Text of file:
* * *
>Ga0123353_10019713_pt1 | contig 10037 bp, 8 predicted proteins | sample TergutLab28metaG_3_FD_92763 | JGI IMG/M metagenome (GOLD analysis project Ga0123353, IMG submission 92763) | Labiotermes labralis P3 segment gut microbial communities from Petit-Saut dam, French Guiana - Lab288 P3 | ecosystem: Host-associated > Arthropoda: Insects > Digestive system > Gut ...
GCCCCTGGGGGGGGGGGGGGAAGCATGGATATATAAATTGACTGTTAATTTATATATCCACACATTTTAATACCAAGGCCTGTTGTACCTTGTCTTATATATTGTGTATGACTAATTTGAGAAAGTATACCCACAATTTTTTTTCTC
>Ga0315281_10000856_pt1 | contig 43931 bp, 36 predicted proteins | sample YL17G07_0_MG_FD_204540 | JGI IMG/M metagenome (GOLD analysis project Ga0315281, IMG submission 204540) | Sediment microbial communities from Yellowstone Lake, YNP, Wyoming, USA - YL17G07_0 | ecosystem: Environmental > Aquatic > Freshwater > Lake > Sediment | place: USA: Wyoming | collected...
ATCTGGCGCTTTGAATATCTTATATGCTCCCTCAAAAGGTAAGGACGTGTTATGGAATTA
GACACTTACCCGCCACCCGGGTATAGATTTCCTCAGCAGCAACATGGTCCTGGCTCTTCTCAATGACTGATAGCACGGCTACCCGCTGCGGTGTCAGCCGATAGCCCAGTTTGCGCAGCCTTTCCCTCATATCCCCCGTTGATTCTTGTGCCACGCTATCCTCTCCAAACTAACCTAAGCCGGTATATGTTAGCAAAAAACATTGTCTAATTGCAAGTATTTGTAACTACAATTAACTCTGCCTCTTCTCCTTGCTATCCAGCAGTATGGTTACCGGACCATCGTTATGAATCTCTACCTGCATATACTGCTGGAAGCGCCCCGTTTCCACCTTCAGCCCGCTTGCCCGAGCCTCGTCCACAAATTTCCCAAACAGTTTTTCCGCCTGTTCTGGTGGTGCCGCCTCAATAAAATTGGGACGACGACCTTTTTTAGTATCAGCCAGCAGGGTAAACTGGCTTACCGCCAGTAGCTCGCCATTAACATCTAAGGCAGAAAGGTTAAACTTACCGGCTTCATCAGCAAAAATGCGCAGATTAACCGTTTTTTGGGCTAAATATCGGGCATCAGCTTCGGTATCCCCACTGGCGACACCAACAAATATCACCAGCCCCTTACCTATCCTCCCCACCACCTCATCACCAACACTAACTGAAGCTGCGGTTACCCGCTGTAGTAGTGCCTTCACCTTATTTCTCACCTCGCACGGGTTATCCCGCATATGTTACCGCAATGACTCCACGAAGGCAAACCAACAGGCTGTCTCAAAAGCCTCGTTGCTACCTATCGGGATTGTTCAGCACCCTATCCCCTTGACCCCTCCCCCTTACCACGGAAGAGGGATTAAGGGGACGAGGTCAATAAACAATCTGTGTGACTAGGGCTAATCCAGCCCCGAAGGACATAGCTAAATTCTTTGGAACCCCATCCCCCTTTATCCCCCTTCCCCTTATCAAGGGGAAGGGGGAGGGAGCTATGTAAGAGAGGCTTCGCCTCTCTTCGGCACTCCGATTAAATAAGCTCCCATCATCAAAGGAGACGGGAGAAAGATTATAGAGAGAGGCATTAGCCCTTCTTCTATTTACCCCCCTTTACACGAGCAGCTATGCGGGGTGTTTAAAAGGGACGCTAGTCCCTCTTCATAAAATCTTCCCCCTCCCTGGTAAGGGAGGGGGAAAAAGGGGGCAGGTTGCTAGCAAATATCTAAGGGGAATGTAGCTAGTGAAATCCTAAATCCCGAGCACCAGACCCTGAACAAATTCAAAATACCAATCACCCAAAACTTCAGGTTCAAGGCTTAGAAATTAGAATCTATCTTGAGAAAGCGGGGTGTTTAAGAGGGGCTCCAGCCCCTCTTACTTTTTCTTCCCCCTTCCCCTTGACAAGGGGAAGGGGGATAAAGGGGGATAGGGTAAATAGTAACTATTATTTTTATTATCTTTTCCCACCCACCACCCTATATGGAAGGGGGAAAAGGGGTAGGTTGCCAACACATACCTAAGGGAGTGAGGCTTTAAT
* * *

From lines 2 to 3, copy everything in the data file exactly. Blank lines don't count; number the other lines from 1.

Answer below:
GCCCCTGGGGGGGGGGGGGGAAGCATGGATATATAAATTGACTGTTAATTTATATATCCACACATTTTAATACCAAGGCCTGTTGTACCTTGTCTTATATATTGTGTATGACTAATTTGAGAAAGTATACCCACAATTTTTTTTCTC
>Ga0315281_10000856_pt1 | contig 43931 bp, 36 predicted proteins | sample YL17G07_0_MG_FD_204540 | JGI IMG/M metagenome (GOLD analysis project Ga0315281, IMG submission 204540) | Sediment microbial communities from Yellowstone Lake, YNP, Wyoming, USA - YL17G07_0 | ecosystem: Environmental > Aquatic > Freshwater > Lake > Sediment | place: USA: Wyoming | collected...